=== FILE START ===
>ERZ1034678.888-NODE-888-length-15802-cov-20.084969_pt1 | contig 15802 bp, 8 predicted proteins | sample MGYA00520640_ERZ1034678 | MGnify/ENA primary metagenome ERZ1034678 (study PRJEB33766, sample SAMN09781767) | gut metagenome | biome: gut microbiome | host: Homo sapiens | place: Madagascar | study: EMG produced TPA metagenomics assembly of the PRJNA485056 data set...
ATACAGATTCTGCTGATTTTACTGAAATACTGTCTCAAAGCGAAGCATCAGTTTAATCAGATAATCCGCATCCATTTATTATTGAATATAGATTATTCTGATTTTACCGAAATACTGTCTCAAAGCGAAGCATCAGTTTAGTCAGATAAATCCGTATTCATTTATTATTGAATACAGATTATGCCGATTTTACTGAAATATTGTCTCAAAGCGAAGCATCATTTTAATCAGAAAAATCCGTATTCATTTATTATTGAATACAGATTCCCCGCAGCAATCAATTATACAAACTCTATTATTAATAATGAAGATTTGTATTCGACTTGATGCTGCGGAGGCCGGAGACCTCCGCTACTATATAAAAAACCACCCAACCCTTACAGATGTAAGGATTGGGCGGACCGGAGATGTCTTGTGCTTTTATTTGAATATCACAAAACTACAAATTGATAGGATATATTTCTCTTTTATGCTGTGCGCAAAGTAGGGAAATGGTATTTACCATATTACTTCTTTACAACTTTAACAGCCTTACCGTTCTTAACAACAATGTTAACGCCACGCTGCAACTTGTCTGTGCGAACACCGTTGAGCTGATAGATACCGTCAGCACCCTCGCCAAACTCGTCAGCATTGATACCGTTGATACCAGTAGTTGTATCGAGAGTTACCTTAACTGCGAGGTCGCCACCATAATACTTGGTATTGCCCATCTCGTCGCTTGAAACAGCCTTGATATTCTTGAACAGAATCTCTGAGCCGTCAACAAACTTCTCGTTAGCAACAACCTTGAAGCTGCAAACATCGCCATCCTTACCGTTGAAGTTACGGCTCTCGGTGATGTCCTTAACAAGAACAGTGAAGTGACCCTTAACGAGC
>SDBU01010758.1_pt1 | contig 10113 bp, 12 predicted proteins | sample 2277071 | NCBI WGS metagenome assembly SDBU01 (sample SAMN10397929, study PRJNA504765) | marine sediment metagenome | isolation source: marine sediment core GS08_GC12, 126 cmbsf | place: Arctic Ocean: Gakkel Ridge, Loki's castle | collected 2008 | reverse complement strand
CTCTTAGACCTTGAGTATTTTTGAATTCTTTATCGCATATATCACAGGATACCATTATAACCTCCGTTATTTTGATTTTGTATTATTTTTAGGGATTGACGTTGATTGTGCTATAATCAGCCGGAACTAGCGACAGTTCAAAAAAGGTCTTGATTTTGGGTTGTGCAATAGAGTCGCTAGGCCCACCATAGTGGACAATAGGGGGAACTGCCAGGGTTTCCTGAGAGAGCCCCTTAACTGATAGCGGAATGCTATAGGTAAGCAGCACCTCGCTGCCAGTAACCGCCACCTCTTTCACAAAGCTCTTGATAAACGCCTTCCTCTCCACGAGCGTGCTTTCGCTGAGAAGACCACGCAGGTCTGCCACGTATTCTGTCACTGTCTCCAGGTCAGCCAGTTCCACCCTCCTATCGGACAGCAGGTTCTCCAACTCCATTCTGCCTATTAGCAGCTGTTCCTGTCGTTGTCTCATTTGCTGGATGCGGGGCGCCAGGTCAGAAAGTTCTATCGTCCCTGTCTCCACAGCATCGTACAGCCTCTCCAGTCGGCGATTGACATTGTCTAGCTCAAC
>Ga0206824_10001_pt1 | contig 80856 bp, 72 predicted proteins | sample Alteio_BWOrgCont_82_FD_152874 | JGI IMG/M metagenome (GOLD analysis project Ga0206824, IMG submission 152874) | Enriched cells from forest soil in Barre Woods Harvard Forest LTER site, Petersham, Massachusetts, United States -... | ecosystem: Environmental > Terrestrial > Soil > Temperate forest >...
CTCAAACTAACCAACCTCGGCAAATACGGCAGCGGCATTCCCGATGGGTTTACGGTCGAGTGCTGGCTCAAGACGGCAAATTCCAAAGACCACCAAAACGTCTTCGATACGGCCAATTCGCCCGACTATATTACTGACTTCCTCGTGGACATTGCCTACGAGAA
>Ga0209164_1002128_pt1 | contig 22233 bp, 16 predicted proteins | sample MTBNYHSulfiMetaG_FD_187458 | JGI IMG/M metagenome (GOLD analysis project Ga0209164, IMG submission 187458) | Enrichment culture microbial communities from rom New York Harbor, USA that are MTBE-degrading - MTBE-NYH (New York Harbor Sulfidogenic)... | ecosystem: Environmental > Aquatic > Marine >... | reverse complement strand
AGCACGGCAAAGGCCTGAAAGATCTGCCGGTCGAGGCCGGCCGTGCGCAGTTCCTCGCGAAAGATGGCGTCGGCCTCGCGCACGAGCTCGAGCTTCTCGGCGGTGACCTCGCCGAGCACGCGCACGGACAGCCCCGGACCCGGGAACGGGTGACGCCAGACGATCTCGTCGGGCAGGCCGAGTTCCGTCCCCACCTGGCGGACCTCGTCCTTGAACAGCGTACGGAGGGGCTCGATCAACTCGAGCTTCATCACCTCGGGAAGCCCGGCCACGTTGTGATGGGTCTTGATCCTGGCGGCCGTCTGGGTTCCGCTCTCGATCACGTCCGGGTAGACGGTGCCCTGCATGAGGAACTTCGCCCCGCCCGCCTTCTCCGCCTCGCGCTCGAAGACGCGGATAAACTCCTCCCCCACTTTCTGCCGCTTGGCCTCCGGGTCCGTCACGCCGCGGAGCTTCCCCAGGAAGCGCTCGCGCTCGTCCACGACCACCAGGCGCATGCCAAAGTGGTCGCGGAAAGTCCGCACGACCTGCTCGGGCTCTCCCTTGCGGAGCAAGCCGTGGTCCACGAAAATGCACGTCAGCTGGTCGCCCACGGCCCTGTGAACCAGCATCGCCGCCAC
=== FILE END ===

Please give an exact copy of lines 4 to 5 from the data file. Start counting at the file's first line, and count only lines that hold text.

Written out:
CTCTTAGACCTTGAGTATTTTTGAATTCTTTATCGCATATATCACAGGATACCATTATAACCTCCGTTATTTTGATTTTGTATTATTTTTAGGGATTGACGTTGATTGTGCTATAATCAGCCGGAACTAGCGACAGTTCAAAAAAGGTCTTGATTTTGGGTTGTGCAATAGAGTCGCTAGGCCCACCATAGTGGACAATAGGGGGAACTGCCAGGGTTTCCTGAGAGAGCCCCTTAACTGATAGCGGAATGCTATAGGTAAGCAGCACCTCGCTGCCAGTAACCGCCACCTCTTTCACAAAGCTCTTGATAAACGCCTTCCTCTCCACGAGCGTGCTTTCGCTGAGAAGACCACGCAGGTCTGCCACGTATTCTGTCACTGTCTCCAGGTCAGCCAGTTCCACCCTCCTATCGGACAGCAGGTTCTCCAACTCCATTCTGCCTATTAGCAGCTGTTCCTGTCGTTGTCTCATTTGCTGGATGCGGGGCGCCAGGTCAGAAAGTTCTATCGTCCCTGTCTCCACAGCATCGTACAGCCTCTCCAGTCGGCGATTGACATTGTCTAGCTCAAC
>Ga0206824_10001_pt1 | contig 80856 bp, 72 predicted proteins | sample Alteio_BWOrgCont_82_FD_152874 | JGI IMG/M metagenome (GOLD analysis project Ga0206824, IMG submission 152874) | Enriched cells from forest soil in Barre Woods Harvard Forest LTER site, Petersham, Massachusetts, United States -... | ecosystem: Environmental > Terrestrial > Soil > Temperate forest >...